If you went to the Woodbury factory outlets or Disneyland Orlando recently, be glad you had the chance to go, because the US dollar is now worth 1.38 SGD, a figure that looks set to rise the rest of the year. We’ve been enjoying a great exchange rate the past couple of years, but it looks like those days are at an end. Online shoppers and students studying abroad in the US look set to be hit the hardest . Here are some tips for cutting costs as the greenback gets stronger.
Know where to go on holiday
If you’re planning a holiday or planning to further your studies overseas for a year or two, avoid the US and instead pick a country with a weaker exchange rate. While the Singapore dollar is faring poorly against currencies like the US dollar, Thai baht, Hong Kong dollar and Ren Min Bi, it’s still performing strongly against the Australian Dollar and the Euro.
Australia is a particularly good choice as the Aussie dollar hasn’t been this low in many years, while despite speculation of a rebound the Euro still remains low. This means swapping out Disneyland Orlando for Disneyland Paris and admiring street art in Melbourne instead of San Francisco is the way to go.
Check prices before shopping on US websites
During the good years when the US dollar was low, lots of products were cheaper to buy online even on sites that required the use of a shipping service like vPost. Now that prices have risen, it’s wise to check the cost of the items you usually buy online to see if they’re still the cheapest option available.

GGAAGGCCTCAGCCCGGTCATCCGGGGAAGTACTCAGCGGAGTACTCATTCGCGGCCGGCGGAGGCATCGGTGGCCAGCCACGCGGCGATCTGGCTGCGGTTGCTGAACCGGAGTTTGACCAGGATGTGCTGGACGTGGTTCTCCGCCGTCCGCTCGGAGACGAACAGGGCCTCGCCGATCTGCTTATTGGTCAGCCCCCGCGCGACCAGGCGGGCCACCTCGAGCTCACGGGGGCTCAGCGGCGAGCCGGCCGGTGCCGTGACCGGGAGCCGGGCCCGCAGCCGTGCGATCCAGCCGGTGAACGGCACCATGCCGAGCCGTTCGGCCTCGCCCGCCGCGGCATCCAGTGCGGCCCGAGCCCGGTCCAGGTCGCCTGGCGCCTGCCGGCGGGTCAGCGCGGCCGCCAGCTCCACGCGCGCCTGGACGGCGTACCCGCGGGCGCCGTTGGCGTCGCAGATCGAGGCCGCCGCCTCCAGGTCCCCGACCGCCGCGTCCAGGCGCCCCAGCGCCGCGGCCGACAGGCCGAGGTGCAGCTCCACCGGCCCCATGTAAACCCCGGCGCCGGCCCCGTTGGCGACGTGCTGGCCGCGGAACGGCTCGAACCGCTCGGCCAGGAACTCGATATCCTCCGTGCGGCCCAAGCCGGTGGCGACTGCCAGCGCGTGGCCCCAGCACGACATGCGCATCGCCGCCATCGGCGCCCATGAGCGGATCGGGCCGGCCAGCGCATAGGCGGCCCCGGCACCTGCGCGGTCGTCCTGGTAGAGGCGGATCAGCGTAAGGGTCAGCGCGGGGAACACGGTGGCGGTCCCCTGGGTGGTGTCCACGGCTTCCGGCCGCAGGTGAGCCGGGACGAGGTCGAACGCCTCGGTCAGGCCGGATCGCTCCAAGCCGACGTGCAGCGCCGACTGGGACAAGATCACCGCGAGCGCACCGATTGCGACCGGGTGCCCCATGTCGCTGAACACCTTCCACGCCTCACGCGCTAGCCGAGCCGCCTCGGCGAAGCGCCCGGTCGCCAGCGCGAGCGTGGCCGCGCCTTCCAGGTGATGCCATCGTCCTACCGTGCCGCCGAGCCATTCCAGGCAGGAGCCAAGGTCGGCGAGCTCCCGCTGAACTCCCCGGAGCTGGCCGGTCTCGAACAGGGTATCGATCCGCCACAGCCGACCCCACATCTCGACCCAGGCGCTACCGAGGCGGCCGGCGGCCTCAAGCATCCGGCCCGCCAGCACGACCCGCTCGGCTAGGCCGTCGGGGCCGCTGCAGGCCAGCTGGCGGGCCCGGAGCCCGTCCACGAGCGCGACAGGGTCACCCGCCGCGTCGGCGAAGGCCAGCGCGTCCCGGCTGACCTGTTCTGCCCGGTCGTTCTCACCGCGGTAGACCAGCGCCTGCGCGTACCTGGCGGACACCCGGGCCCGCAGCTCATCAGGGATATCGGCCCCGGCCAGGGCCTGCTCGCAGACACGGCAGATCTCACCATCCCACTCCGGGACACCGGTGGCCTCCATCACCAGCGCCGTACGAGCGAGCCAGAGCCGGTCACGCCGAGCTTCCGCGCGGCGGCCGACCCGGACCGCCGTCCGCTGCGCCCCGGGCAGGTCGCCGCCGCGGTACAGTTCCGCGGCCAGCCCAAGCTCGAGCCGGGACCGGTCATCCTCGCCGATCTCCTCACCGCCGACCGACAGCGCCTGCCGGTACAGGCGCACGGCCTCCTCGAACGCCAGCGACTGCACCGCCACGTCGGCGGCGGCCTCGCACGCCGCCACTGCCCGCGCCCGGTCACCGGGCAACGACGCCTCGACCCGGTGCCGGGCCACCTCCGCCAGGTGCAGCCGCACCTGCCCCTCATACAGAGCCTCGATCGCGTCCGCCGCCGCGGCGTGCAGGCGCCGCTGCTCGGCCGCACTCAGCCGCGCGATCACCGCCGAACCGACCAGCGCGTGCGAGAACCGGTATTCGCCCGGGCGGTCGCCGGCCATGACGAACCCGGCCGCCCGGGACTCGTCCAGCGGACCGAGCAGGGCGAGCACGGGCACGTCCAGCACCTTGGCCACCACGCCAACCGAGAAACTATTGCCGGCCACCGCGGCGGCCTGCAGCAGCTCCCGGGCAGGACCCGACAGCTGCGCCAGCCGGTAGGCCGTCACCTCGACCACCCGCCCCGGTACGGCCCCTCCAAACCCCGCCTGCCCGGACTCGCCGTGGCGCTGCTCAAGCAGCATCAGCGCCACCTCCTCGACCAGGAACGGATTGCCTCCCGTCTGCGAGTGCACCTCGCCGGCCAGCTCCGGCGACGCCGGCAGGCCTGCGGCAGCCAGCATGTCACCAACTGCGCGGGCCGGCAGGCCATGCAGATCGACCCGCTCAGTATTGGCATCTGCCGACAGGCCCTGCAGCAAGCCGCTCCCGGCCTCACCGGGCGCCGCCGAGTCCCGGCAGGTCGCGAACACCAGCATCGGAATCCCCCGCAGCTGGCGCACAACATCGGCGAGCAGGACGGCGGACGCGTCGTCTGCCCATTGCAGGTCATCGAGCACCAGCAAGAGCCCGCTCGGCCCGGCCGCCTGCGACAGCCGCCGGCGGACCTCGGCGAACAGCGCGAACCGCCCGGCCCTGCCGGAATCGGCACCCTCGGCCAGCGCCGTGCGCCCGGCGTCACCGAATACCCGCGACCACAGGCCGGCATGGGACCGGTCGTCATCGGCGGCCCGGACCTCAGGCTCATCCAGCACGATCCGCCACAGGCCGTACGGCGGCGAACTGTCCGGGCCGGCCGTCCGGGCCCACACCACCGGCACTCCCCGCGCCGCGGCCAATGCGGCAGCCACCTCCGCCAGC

- If you buy skincare products on Amazon, check if they’re now cheaper on local online stores like Feel Beautiful when you factor in shipping.
- Those who buy vitamins and organic products on iHerb might want to check if their usual products are now cheaper in local stores or switch to an Australian online retailer. I get the sense that most of the health supplements should still be cheaper on iHerb though.
- If you buy computer hardware on Newegg, cross-check the prices at local retailers. A lot of items are now going to be cheaper locally since the price difference wasn’t that great to begin with.
Check the interest rates on your existing loans
Thanks to the weakening of the Singapore dollar against the US dollar, interest rates in Singapore have been rising slowly but surely. If you’ve got a home loan to repay, you’ve probably already noted to some alarm that the SIBOR has been rising. That means you could end up paying a lot more in the long run for your property.
While we hope you did lots of research at the time you signed up for your home loan, it might be time to look at what else is being offered on the market. If you find a home loan at a much better price, refinancing your loan (which basically means jumping ship to another loan provider) can save you a lot of money in a long run.
Read this article elsewhere on MoneySmart to get a better sense of whether you’re a suitable candidate for refinancing. Then check out our home loan comparison tool to see just how much cheaper the other home loans being offered are.
Have you been affected by the rising US dollar? Let us know in the comments!